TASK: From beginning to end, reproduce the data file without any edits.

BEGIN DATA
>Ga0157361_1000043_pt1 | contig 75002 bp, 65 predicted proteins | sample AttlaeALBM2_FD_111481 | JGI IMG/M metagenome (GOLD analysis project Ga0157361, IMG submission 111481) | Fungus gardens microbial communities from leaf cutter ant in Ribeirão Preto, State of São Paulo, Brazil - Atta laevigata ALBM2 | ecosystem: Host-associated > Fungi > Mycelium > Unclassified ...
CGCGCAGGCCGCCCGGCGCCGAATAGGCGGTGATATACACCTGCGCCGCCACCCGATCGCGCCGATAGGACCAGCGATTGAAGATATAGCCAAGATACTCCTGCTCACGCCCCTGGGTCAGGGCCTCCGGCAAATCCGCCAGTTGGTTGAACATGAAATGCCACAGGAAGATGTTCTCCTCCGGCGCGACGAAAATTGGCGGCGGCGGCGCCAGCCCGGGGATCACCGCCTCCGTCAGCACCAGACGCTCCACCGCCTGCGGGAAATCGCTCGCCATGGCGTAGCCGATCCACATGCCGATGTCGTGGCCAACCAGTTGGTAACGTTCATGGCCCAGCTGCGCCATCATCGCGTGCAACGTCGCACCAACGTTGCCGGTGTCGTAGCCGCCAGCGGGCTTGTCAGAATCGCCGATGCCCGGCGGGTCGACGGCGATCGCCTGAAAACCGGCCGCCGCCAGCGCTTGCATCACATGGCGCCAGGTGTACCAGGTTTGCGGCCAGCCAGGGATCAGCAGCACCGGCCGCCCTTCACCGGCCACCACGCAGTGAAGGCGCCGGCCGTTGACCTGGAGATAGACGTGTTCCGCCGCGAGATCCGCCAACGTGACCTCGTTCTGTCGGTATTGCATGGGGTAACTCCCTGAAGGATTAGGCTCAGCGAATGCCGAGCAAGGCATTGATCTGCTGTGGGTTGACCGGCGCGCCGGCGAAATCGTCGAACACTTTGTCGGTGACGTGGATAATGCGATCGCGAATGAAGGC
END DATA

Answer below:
>Ga0157361_1000043_pt1 | contig 75002 bp, 65 predicted proteins | sample AttlaeALBM2_FD_111481 | JGI IMG/M metagenome (GOLD analysis project Ga0157361, IMG submission 111481) | Fungus gardens microbial communities from leaf cutter ant in Ribeirão Preto, State of São Paulo, Brazil - Atta laevigata ALBM2 | ecosystem: Host-associated > Fungi > Mycelium > Unclassified ...
CGCGCAGGCCGCCCGGCGCCGAATAGGCGGTGATATACACCTGCGCCGCCACCCGATCGCGCCGATAGGACCAGCGATTGAAGATATAGCCAAGATACTCCTGCTCACGCCCCTGGGTCAGGGCCTCCGGCAAATCCGCCAGTTGGTTGAACATGAAATGCCACAGGAAGATGTTCTCCTCCGGCGCGACGAAAATTGGCGGCGGCGGCGCCAGCCCGGGGATCACCGCCTCCGTCAGCACCAGACGCTCCACCGCCTGCGGGAAATCGCTCGCCATGGCGTAGCCGATCCACATGCCGATGTCGTGGCCAACCAGTTGGTAACGTTCATGGCCCAGCTGCGCCATCATCGCGTGCAACGTCGCACCAACGTTGCCGGTGTCGTAGCCGCCAGCGGGCTTGTCAGAATCGCCGATGCCCGGCGGGTCGACGGCGATCGCCTGAAAACCGGCCGCCGCCAGCGCTTGCATCACATGGCGCCAGGTGTACCAGGTTTGCGGCCAGCCAGGGATCAGCAGCACCGGCCGCCCTTCACCGGCCACCACGCAGTGAAGGCGCCGGCCGTTGACCTGGAGATAGACGTGTTCCGCCGCGAGATCCGCCAACGTGACCTCGTTCTGTCGGTATTGCATGGGGTAACTCCCTGAAGGATTAGGCTCAGCGAATGCCGAGCAAGGCATTGATCTGCTGTGGGTTGACCGGCGCGCCGGCGAAATCGTCGAACACTTTGTCGGTGACGTGGATAATGCGATCGCGAATGAAGGC